Editor's Note: This column first appeared in The Tech Edge, a proprietary newsletter, on Tuesday, April 8. For more information on The Tech Edge, click here
The feds may be open to rolling back a decision that delivered a severe setback to
I know, you're probably wondering if I'm making the case for this once-failed penny stock from a phone booth smack in the cross hairs of a madman's rage. That's understandable. But if I haven't lost you at the mere mention of Covad, here's how I came to be intrigued by this seemingly long-shot proposition.
Early February saw the Federal Communications Commission revisit a key telephone line-sharing order. The rancorous 3-2 vote handed state regulators jurisdiction over wholesale phone-service pricing -- the amount the Baby Bells must charge rivals for access to their local phone lines.
While much was made of how the ruling was a blow to the Baby Bells, the commission's vote also tersely threw out the practice of line sharing -- the one that keeps Covad in business, essentially. Because the company's primary business involves selling digital subscriber line, or DSL, service over lines it shares with the Bells, Covad looked like toast to Wall Street. The decision amounted to Covad's biggest setback since it emerged from bankruptcy more than a year ago, and sent the stock tumbling more than 40%.
So nearly two months later, as the FCC works out the exact wording of the 400-plus-page order, it seems some of the commissioners may be willing to reconsider. Some people in the agency say that, while the main points of the order will stand -- specifically the unbundled network elements provision, or UNE-P -- the panel is taking further testimony from Covad and others on the line-sharing matter.
In fact, said one FCC insider, if the commission was to change any aspect of the ruling, it would likely be line sharing.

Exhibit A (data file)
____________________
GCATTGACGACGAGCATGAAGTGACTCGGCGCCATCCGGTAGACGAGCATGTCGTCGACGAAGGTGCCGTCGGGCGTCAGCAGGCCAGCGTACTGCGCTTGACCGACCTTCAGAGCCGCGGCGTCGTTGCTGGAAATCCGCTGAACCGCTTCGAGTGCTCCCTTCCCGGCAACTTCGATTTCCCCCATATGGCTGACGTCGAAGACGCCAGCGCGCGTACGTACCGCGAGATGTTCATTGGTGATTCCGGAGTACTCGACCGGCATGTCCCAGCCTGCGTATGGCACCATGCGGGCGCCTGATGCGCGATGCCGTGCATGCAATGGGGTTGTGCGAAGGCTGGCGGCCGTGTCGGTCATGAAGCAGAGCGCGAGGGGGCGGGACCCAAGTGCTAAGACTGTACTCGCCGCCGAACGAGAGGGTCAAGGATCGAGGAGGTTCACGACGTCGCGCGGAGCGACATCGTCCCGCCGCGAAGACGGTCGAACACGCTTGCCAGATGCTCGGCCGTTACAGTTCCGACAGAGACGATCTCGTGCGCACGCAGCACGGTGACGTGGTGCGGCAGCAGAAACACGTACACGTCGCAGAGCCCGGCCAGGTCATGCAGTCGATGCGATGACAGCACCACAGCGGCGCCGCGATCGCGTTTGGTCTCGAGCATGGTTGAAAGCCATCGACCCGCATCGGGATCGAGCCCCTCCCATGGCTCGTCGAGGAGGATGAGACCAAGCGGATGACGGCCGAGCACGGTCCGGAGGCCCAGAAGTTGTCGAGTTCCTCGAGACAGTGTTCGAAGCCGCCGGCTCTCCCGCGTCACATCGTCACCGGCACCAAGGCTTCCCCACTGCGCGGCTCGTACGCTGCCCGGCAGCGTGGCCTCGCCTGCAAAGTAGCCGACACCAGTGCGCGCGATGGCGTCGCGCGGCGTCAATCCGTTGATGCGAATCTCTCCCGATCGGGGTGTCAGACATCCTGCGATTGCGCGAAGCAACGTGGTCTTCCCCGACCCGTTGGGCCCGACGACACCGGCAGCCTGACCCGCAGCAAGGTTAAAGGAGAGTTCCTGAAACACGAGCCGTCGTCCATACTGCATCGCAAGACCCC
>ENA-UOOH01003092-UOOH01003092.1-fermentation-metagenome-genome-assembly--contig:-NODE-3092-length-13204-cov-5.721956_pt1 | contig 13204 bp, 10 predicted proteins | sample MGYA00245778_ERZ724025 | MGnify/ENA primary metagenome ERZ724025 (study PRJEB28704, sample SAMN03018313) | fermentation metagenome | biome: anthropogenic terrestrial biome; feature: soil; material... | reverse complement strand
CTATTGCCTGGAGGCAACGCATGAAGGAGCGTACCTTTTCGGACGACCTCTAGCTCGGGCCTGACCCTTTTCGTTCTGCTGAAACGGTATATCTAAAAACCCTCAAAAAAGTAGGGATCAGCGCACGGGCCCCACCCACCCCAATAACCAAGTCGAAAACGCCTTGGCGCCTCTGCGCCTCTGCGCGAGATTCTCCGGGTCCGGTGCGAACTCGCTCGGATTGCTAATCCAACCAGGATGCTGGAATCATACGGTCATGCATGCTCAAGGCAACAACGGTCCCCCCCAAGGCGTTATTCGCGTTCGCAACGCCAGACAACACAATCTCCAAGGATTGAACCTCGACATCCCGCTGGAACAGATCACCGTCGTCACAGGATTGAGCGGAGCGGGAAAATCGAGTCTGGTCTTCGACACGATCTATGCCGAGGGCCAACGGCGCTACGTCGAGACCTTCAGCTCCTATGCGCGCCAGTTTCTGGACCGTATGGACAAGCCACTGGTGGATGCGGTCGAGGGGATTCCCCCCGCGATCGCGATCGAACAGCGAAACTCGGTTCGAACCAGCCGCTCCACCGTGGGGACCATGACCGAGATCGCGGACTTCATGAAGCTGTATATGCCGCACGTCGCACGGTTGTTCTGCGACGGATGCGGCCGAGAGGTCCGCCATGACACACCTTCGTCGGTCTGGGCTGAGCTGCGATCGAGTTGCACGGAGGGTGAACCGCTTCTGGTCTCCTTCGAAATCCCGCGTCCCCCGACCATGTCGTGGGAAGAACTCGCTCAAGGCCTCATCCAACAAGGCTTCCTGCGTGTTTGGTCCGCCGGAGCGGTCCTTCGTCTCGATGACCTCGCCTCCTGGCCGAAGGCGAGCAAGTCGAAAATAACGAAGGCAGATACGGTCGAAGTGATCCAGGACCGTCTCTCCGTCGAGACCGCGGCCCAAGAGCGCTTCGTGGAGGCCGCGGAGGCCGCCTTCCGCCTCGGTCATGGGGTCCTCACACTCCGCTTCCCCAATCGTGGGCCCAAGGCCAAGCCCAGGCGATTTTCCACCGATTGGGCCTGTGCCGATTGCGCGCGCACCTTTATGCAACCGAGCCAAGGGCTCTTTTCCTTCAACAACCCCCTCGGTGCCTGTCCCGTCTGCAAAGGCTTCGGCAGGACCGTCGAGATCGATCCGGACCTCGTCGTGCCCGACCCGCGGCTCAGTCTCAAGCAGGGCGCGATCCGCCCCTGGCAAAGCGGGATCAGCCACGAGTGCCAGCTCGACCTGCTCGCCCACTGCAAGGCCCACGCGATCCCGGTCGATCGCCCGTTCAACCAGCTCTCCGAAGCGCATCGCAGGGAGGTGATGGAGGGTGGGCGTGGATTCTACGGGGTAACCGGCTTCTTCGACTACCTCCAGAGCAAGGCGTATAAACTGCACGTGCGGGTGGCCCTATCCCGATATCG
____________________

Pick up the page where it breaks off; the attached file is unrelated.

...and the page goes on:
A Covad representative declined to comment.
People familiar with the issue say the Feb. 20 line-sharing decision was one of the weaker elements of the FCC's order, at least from a legal standpoint, since it broke from the mandate of the Telecom Act of 1996. That law was designed in large part to nurture new services and foster competition over the local phone lines. Sharing those lines, albeit politically tricky and legally contentious, offers one of the few avenues for competition.
The commissioners didn't spend much time detailing their decision on the line sharing, so they won't have to make a federal case of it should they decide to change it. One likely outcome of the finalized FCC order due this month is that the commission, instead of killing line sharing, moves the jurisdiction over the matter to the states. This would be consistent with the rest of the UNE-P order and salvage the core practice underlying Covad's business.
From an investment standpoint, a softening of the line-sharing order can hardly be interpreted as a ringing endorsement of Covad's long-term strategy -- but it will get them back to pre-Feb. 20 status.
And likewise, you could expect the stock to regain some of that same status.
In keeping with TSC's editorial policy, Scott Moritz doesn't own or short individual stocks. He also doesn't invest in hedge funds or other private investment partnerships. While he cannot provide personalized investment advice or recommendations, Moritz invites you to send comments on his column to
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